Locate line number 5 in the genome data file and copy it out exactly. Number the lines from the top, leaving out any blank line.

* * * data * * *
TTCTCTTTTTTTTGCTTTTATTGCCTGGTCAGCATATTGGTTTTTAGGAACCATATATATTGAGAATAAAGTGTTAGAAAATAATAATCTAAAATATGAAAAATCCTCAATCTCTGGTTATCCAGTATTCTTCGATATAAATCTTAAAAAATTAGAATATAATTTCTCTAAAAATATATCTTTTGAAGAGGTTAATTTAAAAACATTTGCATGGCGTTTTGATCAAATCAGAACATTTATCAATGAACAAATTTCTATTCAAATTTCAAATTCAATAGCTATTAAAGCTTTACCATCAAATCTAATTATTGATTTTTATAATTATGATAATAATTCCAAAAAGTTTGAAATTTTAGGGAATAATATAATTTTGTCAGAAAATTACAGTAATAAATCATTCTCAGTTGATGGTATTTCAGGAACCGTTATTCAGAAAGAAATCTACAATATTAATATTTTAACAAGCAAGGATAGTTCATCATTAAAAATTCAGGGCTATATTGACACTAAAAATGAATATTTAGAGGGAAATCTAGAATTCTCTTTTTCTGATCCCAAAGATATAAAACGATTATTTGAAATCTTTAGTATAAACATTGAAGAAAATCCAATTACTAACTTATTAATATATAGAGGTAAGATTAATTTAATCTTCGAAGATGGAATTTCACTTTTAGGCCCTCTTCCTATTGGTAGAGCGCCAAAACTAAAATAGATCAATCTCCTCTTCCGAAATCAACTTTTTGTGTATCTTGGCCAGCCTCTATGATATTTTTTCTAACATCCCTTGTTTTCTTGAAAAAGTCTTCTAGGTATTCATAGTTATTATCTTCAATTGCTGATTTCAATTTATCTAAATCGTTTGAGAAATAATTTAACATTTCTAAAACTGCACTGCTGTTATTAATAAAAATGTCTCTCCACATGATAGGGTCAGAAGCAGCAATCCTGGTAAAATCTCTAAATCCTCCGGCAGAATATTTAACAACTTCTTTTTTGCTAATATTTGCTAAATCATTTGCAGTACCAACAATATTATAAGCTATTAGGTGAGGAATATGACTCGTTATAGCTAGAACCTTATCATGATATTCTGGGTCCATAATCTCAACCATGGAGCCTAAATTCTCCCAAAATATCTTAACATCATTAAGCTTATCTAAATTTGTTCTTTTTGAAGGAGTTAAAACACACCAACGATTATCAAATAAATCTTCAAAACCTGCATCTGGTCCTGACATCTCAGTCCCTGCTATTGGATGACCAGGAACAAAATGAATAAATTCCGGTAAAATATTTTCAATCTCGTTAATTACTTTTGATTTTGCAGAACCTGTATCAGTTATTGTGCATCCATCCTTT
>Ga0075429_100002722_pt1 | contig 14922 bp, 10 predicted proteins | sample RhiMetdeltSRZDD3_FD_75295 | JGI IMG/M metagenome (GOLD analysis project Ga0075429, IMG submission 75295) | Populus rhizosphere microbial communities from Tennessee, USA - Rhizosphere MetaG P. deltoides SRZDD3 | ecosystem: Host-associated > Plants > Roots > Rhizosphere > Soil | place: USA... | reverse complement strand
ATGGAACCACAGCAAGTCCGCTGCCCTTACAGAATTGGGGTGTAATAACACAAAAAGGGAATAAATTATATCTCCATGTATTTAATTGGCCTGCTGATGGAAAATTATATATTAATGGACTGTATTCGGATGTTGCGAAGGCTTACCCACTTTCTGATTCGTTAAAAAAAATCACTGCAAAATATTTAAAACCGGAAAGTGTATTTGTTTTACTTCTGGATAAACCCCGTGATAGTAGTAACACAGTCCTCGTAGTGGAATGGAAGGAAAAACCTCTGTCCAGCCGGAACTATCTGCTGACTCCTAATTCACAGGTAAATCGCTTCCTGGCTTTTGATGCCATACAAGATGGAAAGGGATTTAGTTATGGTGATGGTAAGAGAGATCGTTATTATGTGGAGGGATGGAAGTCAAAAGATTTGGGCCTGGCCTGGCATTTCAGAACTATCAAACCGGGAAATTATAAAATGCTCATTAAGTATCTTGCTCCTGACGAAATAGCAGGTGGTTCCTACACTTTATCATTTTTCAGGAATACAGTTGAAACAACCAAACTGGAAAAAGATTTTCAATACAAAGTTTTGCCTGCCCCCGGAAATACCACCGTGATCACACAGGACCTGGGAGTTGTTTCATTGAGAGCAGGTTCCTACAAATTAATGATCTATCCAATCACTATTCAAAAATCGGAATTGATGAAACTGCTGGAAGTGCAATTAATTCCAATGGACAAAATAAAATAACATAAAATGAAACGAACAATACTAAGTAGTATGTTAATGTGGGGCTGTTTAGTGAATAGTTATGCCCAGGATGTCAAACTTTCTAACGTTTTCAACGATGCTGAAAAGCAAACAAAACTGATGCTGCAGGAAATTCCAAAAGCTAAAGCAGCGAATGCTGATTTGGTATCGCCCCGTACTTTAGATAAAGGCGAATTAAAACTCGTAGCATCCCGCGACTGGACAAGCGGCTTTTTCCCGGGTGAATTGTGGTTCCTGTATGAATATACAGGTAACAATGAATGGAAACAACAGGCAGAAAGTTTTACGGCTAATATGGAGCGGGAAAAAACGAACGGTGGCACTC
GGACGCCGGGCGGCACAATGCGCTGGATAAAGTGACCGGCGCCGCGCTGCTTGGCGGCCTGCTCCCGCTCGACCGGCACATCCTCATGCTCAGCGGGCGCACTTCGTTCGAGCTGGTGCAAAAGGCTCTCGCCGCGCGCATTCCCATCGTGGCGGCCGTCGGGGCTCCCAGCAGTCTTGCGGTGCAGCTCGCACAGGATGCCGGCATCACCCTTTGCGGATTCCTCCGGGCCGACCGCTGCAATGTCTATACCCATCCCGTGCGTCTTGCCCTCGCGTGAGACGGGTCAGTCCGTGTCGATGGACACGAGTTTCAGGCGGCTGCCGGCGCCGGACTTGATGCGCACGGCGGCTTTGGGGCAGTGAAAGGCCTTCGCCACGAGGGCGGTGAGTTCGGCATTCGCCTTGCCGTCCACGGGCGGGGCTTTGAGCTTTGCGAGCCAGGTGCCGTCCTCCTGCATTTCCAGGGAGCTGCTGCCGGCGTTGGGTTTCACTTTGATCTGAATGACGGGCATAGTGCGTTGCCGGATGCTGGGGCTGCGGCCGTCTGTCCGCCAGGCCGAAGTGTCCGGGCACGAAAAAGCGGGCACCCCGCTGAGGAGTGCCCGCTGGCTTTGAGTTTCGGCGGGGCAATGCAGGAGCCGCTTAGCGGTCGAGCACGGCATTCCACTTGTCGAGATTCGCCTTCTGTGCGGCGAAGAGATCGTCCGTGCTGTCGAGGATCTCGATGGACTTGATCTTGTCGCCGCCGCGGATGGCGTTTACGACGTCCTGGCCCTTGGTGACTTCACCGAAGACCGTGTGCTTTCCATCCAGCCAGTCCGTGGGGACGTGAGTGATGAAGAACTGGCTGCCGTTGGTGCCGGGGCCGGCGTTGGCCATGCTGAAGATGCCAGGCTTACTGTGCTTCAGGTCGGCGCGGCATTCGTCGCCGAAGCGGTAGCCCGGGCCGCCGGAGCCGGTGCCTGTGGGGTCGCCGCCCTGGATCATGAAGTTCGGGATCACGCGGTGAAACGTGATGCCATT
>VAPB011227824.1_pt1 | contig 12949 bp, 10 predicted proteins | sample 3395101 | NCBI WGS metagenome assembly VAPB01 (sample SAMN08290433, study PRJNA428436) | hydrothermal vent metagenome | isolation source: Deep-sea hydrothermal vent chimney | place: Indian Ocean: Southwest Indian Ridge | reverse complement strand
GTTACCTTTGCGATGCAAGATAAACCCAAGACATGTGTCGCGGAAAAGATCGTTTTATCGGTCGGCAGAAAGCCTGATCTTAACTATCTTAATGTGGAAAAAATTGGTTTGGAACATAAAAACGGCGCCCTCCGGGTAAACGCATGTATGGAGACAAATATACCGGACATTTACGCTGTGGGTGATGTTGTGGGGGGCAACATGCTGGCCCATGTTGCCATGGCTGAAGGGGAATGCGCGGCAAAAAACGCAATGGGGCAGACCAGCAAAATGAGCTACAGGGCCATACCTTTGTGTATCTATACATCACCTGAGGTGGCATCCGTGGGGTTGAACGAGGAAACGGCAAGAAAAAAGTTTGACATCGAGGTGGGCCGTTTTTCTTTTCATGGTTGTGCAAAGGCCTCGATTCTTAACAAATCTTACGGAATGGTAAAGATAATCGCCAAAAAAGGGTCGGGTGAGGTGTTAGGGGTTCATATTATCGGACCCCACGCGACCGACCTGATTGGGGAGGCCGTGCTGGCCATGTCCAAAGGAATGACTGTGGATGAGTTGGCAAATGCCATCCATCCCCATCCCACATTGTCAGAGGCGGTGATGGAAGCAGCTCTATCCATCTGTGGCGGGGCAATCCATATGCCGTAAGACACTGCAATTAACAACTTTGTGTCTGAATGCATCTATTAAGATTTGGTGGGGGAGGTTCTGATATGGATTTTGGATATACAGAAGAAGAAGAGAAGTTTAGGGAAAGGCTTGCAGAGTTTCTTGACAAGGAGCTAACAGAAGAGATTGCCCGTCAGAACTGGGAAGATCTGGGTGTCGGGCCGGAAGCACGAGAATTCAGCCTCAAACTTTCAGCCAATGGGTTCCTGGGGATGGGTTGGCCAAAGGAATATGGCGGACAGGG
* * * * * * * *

>VAPB011227824.1_pt1 | contig 12949 bp, 10 predicted proteins | sample 3395101 | NCBI WGS metagenome assembly VAPB01 (sample SAMN08290433, study PRJNA428436) | hydrothermal vent metagenome | isolation source: Deep-sea hydrothermal vent chimney | place: Indian Ocean: Southwest Indian Ridge | reverse complement strand